Thursday, February 17, 2011

Forest Park Senior Center in Danger

By Eric Yun

Forest Park Senior Center, which has been a staple in Woodhaven for 31 years, is facing a budget shortfall that may lead to closing the center this July, said Executive Director Donna Marie Caltabiano.

“To survive a whole year without funding is not going to happen,” Caltabiano said. Forest Park Senior Center survives solely through discretionary funding, and as the state and city continue to cut services to bridge their budget deficits, senior centers like Caltabiano’s are in a perilous situation.

Last year, after a contentious state budget fight, Governor David Paterson vetoed the legislature’s member items last July. This left Caltabiano, who depends on funds from Assemblyman Mike Miller (D-Woodhaven) and Senator Joe Addabbo (D-Howard Beach), with a significant amount of her funds missing for this year.

And the city funds are beginning to decrease as well. Caltabiano said the Borough President’s office has indicated they could not fund the center, and discretionary funds from City Council Members like Elizabeth Crowley (D-Middle Village) and Eric Ulrich (R-Ozone Park) have decreased.
The center was originally founded by the late Assemblyman Anthony Seminerio, and he made sure he got the necessary funds, Caltabiano said. Now, she feels the center has been neglected.

“We’ve been a viable organization for 31 years, but now we feel slighted. We’re being let down by our elected officials,” Caltabiano said.

The state legislators understand Forest Park Senior Center’s troubles and is doing what they can to help.

“We’re fighting for member items,” said Miller, who replaced Seminerio in 2009. “Seniors are important to me, and I don’t want any centers closing.”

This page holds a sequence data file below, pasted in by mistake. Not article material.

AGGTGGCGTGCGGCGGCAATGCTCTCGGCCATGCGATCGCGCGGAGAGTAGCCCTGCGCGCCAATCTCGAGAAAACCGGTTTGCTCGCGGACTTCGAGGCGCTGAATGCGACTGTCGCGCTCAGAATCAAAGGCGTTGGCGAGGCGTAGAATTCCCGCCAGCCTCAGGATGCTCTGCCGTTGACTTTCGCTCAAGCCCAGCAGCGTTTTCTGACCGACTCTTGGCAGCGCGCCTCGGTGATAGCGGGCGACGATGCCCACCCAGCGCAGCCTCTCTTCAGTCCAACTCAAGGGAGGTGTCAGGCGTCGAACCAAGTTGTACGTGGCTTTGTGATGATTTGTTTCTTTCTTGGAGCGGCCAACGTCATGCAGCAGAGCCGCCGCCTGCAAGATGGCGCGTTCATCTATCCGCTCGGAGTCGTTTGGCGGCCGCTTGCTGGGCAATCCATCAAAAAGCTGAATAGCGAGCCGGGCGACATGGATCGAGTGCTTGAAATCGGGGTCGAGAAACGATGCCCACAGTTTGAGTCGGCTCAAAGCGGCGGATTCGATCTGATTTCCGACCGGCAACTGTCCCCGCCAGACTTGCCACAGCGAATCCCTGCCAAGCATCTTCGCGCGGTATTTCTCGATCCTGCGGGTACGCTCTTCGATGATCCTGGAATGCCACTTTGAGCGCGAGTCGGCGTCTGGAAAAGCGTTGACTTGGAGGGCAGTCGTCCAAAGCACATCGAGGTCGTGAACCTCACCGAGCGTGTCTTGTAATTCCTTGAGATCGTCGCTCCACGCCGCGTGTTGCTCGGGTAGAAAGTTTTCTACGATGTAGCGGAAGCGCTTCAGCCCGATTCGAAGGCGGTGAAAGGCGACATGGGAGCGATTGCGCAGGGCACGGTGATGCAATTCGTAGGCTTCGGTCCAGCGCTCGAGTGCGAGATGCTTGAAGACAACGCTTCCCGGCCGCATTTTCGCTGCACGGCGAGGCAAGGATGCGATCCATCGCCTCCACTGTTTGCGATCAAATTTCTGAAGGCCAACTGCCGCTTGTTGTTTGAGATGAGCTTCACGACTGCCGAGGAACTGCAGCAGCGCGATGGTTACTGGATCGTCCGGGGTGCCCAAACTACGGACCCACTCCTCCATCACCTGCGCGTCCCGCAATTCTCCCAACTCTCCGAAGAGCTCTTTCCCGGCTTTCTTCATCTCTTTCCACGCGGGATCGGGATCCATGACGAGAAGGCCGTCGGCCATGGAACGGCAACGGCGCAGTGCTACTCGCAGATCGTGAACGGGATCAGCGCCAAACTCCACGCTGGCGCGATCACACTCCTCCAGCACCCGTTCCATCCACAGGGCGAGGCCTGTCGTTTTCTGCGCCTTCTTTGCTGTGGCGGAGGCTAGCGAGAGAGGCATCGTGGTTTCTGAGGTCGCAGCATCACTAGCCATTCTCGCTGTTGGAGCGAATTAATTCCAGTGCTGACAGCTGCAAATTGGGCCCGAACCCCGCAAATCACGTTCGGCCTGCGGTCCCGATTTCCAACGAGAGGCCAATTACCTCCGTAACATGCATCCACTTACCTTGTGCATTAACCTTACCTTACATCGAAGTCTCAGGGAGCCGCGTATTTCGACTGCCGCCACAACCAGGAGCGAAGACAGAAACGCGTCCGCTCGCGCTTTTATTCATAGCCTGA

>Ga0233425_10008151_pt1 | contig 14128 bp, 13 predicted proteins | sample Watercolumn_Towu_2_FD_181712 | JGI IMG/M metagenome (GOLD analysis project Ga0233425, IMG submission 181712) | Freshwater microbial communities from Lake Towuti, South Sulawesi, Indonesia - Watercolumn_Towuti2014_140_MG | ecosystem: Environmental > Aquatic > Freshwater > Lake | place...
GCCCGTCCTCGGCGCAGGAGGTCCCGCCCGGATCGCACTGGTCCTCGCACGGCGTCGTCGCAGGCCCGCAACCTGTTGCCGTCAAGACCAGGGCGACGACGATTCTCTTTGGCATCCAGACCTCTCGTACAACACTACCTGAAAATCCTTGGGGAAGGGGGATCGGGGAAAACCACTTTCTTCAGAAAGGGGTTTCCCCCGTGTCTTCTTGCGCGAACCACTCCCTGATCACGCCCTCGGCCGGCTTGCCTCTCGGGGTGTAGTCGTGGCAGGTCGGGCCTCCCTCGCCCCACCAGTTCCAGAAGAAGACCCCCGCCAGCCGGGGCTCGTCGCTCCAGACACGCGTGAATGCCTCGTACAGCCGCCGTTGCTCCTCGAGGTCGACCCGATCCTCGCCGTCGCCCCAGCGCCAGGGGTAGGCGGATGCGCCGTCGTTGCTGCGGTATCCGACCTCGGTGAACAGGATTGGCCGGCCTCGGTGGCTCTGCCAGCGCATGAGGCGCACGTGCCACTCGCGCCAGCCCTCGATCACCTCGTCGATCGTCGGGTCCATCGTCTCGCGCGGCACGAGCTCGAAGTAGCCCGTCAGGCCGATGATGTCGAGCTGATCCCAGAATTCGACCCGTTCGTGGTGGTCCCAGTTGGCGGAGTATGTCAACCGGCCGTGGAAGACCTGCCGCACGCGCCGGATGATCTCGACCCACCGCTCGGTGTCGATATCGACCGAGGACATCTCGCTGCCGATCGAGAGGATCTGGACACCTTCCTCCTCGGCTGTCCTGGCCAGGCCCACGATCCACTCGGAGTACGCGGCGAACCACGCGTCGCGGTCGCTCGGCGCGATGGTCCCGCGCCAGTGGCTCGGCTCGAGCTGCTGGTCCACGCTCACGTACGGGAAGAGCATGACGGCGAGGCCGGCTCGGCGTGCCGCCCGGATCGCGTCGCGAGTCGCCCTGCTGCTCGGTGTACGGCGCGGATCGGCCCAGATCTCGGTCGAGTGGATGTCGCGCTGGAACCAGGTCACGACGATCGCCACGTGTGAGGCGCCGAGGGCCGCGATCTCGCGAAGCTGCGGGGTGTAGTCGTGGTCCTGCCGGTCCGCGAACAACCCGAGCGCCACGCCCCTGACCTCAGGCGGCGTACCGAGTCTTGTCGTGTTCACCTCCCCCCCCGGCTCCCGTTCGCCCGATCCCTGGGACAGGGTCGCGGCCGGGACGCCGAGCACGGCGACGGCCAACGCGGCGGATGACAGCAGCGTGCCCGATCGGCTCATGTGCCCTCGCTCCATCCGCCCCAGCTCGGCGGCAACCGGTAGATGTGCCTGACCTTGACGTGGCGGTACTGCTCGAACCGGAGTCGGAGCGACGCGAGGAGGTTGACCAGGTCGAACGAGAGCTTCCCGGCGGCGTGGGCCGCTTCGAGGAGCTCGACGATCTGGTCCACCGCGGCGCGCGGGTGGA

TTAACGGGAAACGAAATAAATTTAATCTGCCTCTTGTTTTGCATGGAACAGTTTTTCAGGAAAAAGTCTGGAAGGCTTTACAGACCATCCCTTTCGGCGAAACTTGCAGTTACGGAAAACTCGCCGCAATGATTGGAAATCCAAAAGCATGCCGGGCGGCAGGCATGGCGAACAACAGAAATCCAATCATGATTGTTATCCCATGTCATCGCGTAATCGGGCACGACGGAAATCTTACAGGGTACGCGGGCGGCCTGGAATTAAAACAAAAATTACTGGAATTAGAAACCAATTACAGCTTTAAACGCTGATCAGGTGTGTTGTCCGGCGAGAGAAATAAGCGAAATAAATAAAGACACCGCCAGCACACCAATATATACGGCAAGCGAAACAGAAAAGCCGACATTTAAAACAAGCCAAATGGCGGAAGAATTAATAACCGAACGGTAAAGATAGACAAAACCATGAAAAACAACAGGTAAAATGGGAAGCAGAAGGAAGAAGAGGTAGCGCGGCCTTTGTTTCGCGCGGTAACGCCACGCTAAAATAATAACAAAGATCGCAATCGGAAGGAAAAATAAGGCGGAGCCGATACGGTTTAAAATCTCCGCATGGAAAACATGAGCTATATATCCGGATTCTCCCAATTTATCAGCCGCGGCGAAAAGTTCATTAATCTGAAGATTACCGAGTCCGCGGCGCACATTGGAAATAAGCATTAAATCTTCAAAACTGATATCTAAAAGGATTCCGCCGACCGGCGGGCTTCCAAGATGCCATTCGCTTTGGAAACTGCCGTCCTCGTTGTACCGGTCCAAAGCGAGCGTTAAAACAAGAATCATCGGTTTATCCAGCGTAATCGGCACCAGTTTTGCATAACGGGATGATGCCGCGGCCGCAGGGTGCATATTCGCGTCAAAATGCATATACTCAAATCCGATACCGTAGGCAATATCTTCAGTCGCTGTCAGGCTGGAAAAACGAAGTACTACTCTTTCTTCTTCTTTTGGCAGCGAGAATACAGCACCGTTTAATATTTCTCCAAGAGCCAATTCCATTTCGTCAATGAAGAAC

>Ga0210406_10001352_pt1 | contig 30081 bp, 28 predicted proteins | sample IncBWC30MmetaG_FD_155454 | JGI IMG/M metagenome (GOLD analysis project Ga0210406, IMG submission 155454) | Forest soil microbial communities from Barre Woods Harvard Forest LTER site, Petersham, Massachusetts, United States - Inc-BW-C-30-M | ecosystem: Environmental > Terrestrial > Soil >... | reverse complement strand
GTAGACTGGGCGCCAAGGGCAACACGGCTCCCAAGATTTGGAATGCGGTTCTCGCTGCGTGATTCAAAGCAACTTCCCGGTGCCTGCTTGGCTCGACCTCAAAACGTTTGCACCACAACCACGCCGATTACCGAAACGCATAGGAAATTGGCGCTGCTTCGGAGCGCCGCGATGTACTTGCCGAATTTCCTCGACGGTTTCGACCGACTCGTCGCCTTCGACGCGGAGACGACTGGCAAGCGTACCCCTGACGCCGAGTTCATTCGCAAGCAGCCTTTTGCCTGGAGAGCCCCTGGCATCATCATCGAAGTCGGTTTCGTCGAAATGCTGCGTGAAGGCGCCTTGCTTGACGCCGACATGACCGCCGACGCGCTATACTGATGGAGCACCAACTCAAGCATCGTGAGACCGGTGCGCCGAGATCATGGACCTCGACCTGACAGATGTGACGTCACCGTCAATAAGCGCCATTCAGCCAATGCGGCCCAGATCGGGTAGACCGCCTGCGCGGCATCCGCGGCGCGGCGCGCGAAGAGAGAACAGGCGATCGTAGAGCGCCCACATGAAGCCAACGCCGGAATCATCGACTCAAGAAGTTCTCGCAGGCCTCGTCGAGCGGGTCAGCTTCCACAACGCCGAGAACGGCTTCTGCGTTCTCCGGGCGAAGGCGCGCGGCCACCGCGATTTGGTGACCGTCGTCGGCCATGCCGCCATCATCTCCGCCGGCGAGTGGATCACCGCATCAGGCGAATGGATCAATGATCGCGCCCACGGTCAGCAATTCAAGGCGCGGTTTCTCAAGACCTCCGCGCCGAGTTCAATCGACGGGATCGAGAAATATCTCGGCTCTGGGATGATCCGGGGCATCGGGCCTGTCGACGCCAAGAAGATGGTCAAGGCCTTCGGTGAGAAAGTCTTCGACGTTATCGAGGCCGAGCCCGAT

Member items, sometimes derided as pork spending, are critical to the district, Miller said. “They fund our senior centers, our after school programs, our veterans and other community improvements,” he continued.

Miller is also fighting to have Title 20 money—discretionary funds given to New York City historically used for senior centers and initiatives—remain dedicated to seniors. Governor Andrew Cuomo has hinted that Title 20 money would not fund seniors this year, Miller said.

In the State Senate, Addabbo will be fighting alongside Miller for member items and Title 20 money.

“I share [Donna Marie Caltabiano’s] con- cern. If we’re not given the opportunity to get member items to centers that need it, not only Donna’s but other centers are in danger,” Addabbo said.

There are several ways Addabbo says can be used to fund senior centers, like the one at Forest Park, without raising taxes and fees for the middle class. First, Addabbo said the state finance department has done a poor job getting allocated funds sent to the center.

According to Caltabiano, the $65,000 the senior center was allocated in last year’s budget still hasn’t arrived.

Another proposal from Addabbo is to aggressively collect money owed to the state in the form of back taxes, liens and violations. Addabbo said there are “hundreds of millions, maybe billions” owed to the state, and at least aggressively collecting the principal could help the budget.

“Our seniors have seen centers closed, their meals cut and have not had their Social Security COLA [Cost of Living Adjustment] raised. How much more can we hurt them?” Addabbo asked.

Over the next few weeks, Miller and Addabbo promised to fight to get the funding they needed to help resident seniors and other community groups.

Forest Park Senior Center has faced budget problems before, but Caltabiano fears her center is in serious trouble. “This year feels like this is it,” she said.

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